Strategic Planning: How to Get Started

Strategy Advisor Roger Martin

Complete this sentence: Strategic planning is _______.

Some might say it’s something they do every year, a goal-setting exercise, or even wishful thinking. Strategy advisor Roger Martin says, “strategy should be thought of first and foremost as a problem-solving tool.” It’s less of a roadmap and more like a set of choices you’re making to solve a problem you’re experiencing in your business.

If you’re wondering where to start with strategic planning, pause for a minute before getting into tactical ideas or writing a hundred-page strategic plan of action. Roger says to focus on identifying your strategic problem first. 

In this Creative Confidence Podcast episode, Roger talks with IDEO U Executive Design Director Coe Leta Stafford about common mistakes people make in the early stages of strategic planning and how to avoid them, ways to think creatively about your strategic problem, and framing a question to guide your thinking. 


Listen on Spotify or Apple Podcasts


Start with your problem before brainstorming solutions

In our course Designing Strategy, taught by Roger and IDEO’s Global Director of Strategy Jennifer Riel, students learn about and practice each phase of the Strategy Process Map. In this conversation, Roger focused on the first two steps: identifying the problem and framing a question.

Strategy Process Map graphic from IDEO U’s Designing Strategy online course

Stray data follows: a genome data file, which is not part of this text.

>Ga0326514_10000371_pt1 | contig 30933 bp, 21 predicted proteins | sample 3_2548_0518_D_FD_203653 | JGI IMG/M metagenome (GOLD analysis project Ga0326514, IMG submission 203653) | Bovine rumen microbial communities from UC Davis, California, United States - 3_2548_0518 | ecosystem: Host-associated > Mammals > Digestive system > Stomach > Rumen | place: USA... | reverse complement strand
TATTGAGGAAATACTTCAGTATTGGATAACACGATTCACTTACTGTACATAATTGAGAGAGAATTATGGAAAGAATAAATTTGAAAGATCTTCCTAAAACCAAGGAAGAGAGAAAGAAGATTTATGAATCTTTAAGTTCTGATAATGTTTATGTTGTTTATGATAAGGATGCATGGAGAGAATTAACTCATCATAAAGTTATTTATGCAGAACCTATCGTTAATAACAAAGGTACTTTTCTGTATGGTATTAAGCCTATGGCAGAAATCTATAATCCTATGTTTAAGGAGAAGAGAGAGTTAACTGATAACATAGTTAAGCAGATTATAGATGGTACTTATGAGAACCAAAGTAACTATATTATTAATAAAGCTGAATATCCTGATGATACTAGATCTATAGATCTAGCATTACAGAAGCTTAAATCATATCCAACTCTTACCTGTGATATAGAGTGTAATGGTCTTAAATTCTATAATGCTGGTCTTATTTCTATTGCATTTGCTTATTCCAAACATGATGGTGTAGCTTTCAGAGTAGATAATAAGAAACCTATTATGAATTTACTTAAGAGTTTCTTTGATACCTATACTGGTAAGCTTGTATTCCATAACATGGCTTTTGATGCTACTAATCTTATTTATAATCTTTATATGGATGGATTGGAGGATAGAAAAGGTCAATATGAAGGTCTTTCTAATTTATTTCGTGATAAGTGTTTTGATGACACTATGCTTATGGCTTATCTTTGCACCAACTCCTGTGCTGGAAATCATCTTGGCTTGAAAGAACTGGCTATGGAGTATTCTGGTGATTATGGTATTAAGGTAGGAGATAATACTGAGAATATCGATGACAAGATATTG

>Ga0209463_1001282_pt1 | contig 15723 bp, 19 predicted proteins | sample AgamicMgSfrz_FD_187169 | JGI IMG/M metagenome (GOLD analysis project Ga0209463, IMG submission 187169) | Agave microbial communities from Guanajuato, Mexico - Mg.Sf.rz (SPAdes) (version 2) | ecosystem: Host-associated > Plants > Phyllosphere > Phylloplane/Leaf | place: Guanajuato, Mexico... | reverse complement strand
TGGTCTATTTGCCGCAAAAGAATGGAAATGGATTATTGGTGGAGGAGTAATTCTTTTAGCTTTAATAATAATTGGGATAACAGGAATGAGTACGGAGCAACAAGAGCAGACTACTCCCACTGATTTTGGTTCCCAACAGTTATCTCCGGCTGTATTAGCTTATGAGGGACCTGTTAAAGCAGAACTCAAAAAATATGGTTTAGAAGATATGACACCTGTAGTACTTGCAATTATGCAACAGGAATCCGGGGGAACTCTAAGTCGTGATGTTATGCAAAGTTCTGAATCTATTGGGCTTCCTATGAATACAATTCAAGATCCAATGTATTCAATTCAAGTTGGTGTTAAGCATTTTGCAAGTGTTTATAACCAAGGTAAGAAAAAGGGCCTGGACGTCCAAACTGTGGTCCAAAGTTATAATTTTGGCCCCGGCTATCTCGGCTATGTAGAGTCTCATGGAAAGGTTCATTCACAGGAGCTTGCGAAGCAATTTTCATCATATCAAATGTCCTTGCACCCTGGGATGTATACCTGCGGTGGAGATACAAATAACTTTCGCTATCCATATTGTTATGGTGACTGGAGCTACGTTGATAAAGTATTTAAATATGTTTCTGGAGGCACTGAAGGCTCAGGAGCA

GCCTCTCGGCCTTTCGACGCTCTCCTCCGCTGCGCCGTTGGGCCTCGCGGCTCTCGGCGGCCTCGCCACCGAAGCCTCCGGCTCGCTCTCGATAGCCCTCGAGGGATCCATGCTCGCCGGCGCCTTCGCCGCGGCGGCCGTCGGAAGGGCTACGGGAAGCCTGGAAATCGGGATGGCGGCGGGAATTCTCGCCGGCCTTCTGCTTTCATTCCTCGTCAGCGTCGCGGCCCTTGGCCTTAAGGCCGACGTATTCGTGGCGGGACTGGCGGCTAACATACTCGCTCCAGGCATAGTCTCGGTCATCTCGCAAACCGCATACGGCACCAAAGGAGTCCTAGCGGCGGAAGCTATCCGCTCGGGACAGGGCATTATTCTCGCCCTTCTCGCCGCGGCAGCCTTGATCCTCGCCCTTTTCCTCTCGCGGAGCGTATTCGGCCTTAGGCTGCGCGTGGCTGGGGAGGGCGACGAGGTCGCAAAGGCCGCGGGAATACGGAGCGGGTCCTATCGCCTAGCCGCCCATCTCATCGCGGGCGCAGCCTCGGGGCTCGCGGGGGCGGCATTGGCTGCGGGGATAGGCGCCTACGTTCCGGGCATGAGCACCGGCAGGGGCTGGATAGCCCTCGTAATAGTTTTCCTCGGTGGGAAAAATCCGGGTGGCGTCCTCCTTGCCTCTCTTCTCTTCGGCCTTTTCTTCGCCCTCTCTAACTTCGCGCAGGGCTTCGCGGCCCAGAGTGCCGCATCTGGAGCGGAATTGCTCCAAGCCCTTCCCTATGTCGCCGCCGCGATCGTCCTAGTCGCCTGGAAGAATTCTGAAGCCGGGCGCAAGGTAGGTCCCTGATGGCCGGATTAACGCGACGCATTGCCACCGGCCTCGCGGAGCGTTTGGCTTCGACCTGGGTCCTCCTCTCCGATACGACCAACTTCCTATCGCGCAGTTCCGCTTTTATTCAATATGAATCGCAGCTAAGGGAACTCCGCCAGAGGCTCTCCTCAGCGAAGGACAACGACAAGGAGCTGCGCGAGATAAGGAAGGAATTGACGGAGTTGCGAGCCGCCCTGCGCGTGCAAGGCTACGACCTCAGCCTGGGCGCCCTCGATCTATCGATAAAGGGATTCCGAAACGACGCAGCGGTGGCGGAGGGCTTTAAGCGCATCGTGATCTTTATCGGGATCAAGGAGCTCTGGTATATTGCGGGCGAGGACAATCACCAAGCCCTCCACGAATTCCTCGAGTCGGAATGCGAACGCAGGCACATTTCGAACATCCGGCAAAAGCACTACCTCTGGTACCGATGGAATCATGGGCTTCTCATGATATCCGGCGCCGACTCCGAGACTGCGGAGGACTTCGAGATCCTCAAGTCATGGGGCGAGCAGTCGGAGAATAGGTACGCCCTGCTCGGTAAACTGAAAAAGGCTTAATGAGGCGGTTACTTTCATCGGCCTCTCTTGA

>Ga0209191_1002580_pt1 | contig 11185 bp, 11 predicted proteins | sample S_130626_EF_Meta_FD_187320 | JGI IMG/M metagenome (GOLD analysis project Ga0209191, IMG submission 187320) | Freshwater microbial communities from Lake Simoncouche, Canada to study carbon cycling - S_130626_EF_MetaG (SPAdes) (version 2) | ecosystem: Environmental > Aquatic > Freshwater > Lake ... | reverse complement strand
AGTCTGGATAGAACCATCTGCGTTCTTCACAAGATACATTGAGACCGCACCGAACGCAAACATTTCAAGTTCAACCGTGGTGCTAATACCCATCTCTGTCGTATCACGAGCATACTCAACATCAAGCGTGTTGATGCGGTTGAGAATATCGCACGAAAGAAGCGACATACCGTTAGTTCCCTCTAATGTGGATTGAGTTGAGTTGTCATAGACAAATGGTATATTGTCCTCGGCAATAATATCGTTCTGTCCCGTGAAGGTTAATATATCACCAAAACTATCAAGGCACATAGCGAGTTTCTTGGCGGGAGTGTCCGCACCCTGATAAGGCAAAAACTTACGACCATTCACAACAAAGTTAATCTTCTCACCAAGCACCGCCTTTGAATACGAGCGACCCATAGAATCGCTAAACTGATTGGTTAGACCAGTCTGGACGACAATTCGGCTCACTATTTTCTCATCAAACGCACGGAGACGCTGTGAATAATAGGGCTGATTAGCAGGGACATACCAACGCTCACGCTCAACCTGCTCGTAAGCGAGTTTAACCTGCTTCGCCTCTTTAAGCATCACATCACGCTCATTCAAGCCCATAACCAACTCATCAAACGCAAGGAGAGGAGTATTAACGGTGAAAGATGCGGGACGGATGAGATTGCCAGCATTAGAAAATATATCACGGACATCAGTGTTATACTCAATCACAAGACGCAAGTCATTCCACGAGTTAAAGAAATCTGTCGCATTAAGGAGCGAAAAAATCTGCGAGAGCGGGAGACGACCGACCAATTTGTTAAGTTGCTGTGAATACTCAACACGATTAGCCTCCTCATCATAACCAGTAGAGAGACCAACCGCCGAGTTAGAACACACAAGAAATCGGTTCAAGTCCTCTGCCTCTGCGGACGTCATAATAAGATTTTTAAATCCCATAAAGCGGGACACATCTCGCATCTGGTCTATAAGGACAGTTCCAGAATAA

Roger has worked with CEOs of companies worldwide, including Procter & Gamble, Lego, and Ford Motor Company. In his many years of advising, there are a few mistakes he sees people make often. Jumping ahead to generating possibilities is one of them. 

It’s worth taking the time on the first two phases of the process because that will make the rest of your efforts more focused and productive. As philosopher John Dewey said, “a problem well framed is half solved.” If you’re working on your strategy with others, spending time identifying the problem can help you gain alignment and lead to better teamwork and collaboration through the rest of the process. 

As you’re identifying your problem, Roger says to keep your customers at the center: “Work on defining your problem until you can define it in terms of customers doing something you wish they weren’t doing.”


Get specific and relate your problem to your customer

Being too vague about your strategic problem is another common mistake. The clearer your problem statement, the more helpful it will be in guiding your thinking. 

One way to get clearer about your problem is to use Toyota’s Five Whys method of questioning to explore the cause-and-effect relationships underlying a problem. Roger uses a similar method to help his clients and students clarify their strategic problem. You can use his method on your own, or partner with a colleague to push your thinking. For the problem you’ve outlined, ask why it’s a problem for you. What is it that is troubling you or causing you concern about that particular issue? Continue probing until you get to a more specific problem focused on your customer. For example, a problem statement that started as “Our growth is slowing” ended up as “When matched up head to head, our customers are disproportionately choosing competitor X.” 


Choose the biggest problem your company faces

Another common mistake Roger sees is teams choosing a problem that isn’t the biggest one the company faces. It can be hard to pick out your biggest challenge when there are several issues at hand. Roger likes to draw a causal map to clarify how each problem is connected and contributes to the others. Sometimes a problem is completely independent, but often all problems are related.